IX. The Triumph of God in Christ 19:11-20:15

Another switchback, another image of the end with the heaven opening and Jesus on a white horse; Jesus is the faithful and true one. No one knows his name as no one has control over him. In the ancient world if people know your name, they are believed to control you. His robe is dipped in blood and most people relate this to the Cross, but I think in Isaiah 63 it talks about the blood of judgement. He is coming to judge now. He has the armies of heaven following him in their white pure garments as they have been washed in the blood of Jesus. He has a sharp sword and he is going to rule with a rod of iron (Psalm 2). He is the king of kings and the Lord of Lords. Then we have language from Ezekiel 38 and 39 about these birds of Cog and Magog. The armies with Jesus do nothing and the sword that comes out of Jesus’ mouth destroys them. All he does is speak the Word and the battle is over, finished. The beast and false prophet are destroyed, just like that; Jesus has come again. It’s over.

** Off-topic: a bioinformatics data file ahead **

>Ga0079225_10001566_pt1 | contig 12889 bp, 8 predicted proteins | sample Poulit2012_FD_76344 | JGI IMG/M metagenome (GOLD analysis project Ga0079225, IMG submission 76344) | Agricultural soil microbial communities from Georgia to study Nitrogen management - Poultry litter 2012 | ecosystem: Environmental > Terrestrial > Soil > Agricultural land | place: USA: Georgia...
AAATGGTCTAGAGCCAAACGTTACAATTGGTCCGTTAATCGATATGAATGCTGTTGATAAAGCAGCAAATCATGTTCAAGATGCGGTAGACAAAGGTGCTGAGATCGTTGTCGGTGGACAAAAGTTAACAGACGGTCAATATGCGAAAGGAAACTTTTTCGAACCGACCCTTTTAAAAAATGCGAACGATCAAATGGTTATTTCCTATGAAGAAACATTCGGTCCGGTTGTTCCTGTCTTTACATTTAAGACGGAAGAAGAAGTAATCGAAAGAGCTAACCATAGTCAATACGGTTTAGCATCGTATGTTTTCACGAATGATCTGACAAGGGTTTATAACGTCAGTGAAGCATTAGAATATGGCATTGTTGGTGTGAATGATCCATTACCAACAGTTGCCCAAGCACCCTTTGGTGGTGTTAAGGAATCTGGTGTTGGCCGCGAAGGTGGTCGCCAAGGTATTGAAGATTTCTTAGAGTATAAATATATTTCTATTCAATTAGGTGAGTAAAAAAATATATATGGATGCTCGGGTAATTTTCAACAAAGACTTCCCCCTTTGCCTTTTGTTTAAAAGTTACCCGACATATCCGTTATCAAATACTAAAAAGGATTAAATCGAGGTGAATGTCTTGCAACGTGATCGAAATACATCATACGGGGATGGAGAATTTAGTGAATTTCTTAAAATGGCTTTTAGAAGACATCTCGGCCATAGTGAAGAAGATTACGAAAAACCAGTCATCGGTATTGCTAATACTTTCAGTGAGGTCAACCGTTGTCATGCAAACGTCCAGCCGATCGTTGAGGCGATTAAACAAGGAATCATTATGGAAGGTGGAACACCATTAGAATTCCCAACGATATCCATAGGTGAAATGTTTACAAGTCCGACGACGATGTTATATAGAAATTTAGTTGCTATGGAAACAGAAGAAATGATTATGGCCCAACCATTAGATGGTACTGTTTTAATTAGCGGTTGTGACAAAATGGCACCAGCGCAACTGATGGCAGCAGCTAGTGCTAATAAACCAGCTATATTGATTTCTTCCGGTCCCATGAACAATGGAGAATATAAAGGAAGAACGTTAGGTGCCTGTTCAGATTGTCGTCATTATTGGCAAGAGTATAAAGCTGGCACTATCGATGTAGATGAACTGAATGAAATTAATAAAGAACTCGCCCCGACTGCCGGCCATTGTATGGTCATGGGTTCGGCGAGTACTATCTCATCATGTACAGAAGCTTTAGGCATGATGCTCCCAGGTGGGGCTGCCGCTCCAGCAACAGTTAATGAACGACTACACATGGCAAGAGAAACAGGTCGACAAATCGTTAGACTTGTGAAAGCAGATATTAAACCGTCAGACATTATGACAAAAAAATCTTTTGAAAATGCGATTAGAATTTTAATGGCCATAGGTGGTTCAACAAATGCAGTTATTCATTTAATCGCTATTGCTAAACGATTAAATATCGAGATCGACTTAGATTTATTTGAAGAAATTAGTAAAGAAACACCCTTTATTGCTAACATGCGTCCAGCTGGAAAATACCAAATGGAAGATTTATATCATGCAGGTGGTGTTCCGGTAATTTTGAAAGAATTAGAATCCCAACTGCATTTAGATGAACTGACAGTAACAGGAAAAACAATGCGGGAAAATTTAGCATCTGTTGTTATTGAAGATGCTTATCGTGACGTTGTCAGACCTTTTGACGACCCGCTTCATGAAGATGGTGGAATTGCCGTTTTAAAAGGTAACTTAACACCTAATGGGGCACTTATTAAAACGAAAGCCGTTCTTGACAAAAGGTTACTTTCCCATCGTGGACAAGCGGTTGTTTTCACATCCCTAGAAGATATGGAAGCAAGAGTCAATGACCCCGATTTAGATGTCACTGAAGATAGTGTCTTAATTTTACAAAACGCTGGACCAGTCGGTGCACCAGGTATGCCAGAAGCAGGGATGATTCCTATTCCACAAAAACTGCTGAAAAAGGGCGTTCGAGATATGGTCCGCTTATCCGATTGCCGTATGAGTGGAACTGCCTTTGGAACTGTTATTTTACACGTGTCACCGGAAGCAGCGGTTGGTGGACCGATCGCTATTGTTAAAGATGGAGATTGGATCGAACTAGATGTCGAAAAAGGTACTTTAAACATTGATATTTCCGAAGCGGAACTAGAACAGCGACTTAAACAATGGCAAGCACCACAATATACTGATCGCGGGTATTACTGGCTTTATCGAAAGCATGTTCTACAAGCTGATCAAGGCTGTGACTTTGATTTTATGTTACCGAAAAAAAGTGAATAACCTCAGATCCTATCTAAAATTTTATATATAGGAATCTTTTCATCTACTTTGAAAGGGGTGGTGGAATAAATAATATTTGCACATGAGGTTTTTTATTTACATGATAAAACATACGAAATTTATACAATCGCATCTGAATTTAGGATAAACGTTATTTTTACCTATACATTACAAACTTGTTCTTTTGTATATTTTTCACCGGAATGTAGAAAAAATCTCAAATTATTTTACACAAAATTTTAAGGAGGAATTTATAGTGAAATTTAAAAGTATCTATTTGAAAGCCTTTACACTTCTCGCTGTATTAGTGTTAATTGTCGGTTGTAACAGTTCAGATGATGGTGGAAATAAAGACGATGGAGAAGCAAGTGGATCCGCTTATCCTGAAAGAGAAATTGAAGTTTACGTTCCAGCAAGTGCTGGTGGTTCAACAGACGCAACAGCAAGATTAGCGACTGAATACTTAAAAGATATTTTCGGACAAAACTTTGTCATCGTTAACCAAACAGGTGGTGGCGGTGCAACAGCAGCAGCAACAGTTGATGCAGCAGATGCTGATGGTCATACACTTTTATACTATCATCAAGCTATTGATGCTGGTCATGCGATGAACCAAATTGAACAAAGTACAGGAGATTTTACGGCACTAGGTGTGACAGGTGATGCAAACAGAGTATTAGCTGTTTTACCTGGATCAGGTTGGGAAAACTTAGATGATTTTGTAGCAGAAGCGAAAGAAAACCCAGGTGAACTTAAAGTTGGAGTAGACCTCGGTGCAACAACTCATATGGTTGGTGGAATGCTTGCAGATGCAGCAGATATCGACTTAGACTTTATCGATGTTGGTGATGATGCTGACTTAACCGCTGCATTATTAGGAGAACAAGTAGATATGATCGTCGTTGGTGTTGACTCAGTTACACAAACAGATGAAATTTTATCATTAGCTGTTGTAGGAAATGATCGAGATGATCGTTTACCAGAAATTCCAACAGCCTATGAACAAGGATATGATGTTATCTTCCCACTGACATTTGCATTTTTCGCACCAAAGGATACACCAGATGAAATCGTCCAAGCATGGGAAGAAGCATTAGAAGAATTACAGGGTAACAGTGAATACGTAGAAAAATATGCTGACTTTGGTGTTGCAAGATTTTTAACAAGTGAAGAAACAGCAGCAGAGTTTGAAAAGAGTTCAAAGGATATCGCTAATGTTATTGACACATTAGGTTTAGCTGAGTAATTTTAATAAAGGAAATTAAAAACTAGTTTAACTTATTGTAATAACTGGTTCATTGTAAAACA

Chapter 20 is a much debated passage in terms of the millennium. You need to understand that post millennialism is the notion the world will gradually be changed by the Gospel; it will get better and better. Not many people hold this view anymore. A-millennialism literally means no millennial but they believe that Christ is reigning now in heaven with his saints. Sometimes this is called realized millennialism. Pre-millennialism believe that Jesus will return and literally reign on earth for a thousand years or a long period of time. Both Post and Pre millennialism agree that this world will be gradually changed but post millennialists believe that Jesus will come after the millennium. Pre millennialists believe that Jesus will come before the millennium. So Jesus will reign on earth for pre millennialists but for post millennialists the world will be like a paradise, slowly and gradually by the preaching of the Gospel. But Jesus will not be literally on earth with his people. Not only that, but there are dispensationalist pre-millennialists and historic pre-millennialists and then progressive dispensationalist along with classic dispensationalist. All these views are out there just to confuse people. I don’t really have a strong opinion on this issue, but I’m slightly inclined to A-millennialism and there are problems even with this, especially what he says about the resurrection. The language of the resurrection could be defended as being a literal resurrection of the dead. If that is true, it has to be a form of pre-millennialism. And some people say that A-millennialism could not be true as Satan in chained up so he can’t deceive the nations. Also, but there is an argument from West Minister’s Theological Journal: you have the first resurrection and the second death so there must be a first death and a second resurrection. The first resurrection is spiritual, reigning in heaven with Christ and that first death is spiritual and the second resurrection is physical and so is the second death. But in regards to the millennial issue, I just don’t think that it is a big deal. Whoever is right, we will find out.